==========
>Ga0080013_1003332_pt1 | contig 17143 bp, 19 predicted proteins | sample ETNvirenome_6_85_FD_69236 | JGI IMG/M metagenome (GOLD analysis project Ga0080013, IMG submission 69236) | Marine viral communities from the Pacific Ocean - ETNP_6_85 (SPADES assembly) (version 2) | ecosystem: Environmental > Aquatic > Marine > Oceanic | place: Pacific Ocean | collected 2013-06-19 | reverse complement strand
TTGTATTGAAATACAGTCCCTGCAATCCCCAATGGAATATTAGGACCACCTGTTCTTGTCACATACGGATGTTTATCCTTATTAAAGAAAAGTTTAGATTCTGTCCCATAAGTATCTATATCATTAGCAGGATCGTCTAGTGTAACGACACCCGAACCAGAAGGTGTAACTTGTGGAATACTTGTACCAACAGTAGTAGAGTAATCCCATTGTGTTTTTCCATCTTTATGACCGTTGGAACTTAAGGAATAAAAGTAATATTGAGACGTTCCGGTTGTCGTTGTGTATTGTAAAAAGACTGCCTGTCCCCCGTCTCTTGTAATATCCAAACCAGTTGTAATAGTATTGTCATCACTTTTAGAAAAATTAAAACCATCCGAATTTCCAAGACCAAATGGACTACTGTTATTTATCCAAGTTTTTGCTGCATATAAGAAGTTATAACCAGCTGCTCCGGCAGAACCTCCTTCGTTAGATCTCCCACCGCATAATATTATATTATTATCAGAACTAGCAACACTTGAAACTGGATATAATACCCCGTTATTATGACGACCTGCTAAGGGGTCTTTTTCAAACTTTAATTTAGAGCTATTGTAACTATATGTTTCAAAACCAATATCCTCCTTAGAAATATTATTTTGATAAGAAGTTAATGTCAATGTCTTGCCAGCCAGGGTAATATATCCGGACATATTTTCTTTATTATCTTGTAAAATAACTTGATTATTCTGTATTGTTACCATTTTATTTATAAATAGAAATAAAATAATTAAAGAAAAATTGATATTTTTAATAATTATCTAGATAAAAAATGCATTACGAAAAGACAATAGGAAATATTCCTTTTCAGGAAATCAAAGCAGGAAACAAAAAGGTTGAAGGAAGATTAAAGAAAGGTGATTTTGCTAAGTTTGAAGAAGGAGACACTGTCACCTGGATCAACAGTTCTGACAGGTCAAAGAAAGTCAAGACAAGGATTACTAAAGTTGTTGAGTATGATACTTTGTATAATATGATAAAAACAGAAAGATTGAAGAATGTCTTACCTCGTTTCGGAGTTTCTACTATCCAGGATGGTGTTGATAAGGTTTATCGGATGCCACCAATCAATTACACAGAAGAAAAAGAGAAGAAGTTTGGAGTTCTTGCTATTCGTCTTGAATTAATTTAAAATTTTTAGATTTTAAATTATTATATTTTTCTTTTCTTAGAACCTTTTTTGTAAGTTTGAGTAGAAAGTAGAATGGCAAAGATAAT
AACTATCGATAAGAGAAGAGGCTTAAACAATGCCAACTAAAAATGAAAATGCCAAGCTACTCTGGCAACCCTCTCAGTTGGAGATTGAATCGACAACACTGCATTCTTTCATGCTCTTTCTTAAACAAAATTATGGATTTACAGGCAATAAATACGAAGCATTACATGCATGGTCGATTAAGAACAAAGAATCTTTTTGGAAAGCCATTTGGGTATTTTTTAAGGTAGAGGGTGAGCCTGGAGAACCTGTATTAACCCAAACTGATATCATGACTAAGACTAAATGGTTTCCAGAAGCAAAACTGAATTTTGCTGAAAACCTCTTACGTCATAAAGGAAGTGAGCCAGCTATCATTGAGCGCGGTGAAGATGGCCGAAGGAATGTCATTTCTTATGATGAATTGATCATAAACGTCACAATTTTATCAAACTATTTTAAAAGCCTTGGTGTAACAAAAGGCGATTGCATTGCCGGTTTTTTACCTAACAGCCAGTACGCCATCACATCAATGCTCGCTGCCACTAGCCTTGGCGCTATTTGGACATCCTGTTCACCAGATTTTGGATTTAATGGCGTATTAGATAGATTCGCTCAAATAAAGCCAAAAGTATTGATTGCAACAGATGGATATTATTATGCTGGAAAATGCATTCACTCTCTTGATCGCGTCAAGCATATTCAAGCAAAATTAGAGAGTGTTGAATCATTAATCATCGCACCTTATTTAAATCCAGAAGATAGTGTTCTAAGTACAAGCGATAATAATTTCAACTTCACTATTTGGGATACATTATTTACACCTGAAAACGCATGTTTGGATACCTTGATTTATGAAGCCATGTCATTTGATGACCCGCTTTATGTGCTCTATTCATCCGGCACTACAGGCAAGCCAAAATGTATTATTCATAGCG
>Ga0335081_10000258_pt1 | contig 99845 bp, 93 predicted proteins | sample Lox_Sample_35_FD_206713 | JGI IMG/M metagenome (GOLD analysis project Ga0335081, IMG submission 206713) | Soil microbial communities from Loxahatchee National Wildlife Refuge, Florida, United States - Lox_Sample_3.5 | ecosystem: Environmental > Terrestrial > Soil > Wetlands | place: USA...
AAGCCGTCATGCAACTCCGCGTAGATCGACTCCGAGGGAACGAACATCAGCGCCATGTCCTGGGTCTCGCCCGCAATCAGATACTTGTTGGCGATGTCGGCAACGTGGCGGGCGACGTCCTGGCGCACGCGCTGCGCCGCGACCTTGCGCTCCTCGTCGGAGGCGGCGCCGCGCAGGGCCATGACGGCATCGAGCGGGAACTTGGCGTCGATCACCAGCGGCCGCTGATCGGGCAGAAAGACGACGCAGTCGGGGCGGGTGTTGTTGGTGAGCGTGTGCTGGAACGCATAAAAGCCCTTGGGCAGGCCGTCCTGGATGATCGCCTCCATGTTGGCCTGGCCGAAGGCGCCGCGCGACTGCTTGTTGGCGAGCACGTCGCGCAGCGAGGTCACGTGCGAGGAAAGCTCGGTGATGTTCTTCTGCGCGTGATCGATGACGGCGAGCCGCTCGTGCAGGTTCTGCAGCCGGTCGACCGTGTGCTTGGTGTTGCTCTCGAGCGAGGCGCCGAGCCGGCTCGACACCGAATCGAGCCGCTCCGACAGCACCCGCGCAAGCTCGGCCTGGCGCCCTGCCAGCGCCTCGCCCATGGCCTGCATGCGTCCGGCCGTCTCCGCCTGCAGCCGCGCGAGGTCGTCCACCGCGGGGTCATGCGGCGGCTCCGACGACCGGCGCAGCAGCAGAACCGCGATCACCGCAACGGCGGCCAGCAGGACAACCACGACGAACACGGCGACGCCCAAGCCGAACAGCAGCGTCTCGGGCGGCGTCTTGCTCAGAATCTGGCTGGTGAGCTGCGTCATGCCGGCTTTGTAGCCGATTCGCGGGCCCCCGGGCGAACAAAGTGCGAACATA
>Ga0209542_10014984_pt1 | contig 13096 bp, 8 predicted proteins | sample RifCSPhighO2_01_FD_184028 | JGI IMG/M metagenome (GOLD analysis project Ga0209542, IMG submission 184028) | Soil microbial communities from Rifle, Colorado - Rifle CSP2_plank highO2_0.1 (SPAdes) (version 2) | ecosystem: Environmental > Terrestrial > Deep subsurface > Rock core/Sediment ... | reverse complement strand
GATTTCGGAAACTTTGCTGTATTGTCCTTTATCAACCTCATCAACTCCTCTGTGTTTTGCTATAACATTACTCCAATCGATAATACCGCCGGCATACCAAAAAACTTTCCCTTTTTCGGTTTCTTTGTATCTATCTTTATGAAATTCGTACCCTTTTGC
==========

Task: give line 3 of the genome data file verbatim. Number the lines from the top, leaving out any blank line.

AACTATCGATAAGAGAAGAGGCTTAAACAATGCCAACTAAAAATGAAAATGCCAAGCTACTCTGGCAACCCTCTCAGTTGGAGATTGAATCGACAACACTGCATTCTTTCATGCTCTTTCTTAAACAAAATTATGGATTTACAGGCAATAAATACGAAGCATTACATGCATGGTCGATTAAGAACAAAGAATCTTTTTGGAAAGCCATTTGGGTATTTTTTAAGGTAGAGGGTGAGCCTGGAGAACCTGTATTAACCCAAACTGATATCATGACTAAGACTAAATGGTTTCCAGAAGCAAAACTGAATTTTGCTGAAAACCTCTTACGTCATAAAGGAAGTGAGCCAGCTATCATTGAGCGCGGTGAAGATGGCCGAAGGAATGTCATTTCTTATGATGAATTGATCATAAACGTCACAATTTTATCAAACTATTTTAAAAGCCTTGGTGTAACAAAAGGCGATTGCATTGCCGGTTTTTTACCTAACAGCCAGTACGCCATCACATCAATGCTCGCTGCCACTAGCCTTGGCGCTATTTGGACATCCTGTTCACCAGATTTTGGATTTAATGGCGTATTAGATAGATTCGCTCAAATAAAGCCAAAAGTATTGATTGCAACAGATGGATATTATTATGCTGGAAAATGCATTCACTCTCTTGATCGCGTCAAGCATATTCAAGCAAAATTAGAGAGTGTTGAATCATTAATCATCGCACCTTATTTAAATCCAGAAGATAGTGTTCTAAGTACAAGCGATAATAATTTCAACTTCACTATTTGGGATACATTATTTACACCTGAAAACGCATGTTTGGATACCTTGATTTATGAAGCCATGTCATTTGATGACCCGCTTTATGTGCTCTATTCATCCGGCACTACAGGCAAGCCAAAATGTATTATTCATAGCG